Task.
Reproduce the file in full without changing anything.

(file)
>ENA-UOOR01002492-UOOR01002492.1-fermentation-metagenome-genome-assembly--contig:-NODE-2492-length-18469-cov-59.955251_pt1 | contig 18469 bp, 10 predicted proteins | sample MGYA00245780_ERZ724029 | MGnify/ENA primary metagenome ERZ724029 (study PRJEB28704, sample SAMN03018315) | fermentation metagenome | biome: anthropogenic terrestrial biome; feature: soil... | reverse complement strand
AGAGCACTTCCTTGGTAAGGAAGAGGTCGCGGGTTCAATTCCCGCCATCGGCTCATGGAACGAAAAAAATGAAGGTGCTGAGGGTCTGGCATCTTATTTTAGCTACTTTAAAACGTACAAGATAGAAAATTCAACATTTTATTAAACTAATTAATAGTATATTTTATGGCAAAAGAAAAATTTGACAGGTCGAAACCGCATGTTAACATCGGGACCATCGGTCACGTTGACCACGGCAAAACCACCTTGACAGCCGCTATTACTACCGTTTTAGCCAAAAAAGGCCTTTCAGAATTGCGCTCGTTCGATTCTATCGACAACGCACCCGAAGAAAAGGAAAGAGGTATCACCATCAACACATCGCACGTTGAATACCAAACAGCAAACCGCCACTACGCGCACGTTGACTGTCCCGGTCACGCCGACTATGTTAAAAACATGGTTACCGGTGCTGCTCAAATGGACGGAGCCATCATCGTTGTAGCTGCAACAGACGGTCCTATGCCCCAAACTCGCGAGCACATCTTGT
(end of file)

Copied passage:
>ENA-UOOR01002492-UOOR01002492.1-fermentation-metagenome-genome-assembly--contig:-NODE-2492-length-18469-cov-59.955251_pt1 | contig 18469 bp, 10 predicted proteins | sample MGYA00245780_ERZ724029 | MGnify/ENA primary metagenome ERZ724029 (study PRJEB28704, sample SAMN03018315) | fermentation metagenome | biome: anthropogenic terrestrial biome; feature: soil... | reverse complement strand
AGAGCACTTCCTTGGTAAGGAAGAGGTCGCGGGTTCAATTCCCGCCATCGGCTCATGGAACGAAAAAAATGAAGGTGCTGAGGGTCTGGCATCTTATTTTAGCTACTTTAAAACGTACAAGATAGAAAATTCAACATTTTATTAAACTAATTAATAGTATATTTTATGGCAAAAGAAAAATTTGACAGGTCGAAACCGCATGTTAACATCGGGACCATCGGTCACGTTGACCACGGCAAAACCACCTTGACAGCCGCTATTACTACCGTTTTAGCCAAAAAAGGCCTTTCAGAATTGCGCTCGTTCGATTCTATCGACAACGCACCCGAAGAAAAGGAAAGAGGTATCACCATCAACACATCGCACGTTGAATACCAAACAGCAAACCGCCACTACGCGCACGTTGACTGTCCCGGTCACGCCGACTATGTTAAAAACATGGTTACCGGTGCTGCTCAAATGGACGGAGCCATCATCGTTGTAGCTGCAACAGACGGTCCTATGCCCCAAACTCGCGAGCACATCTTGT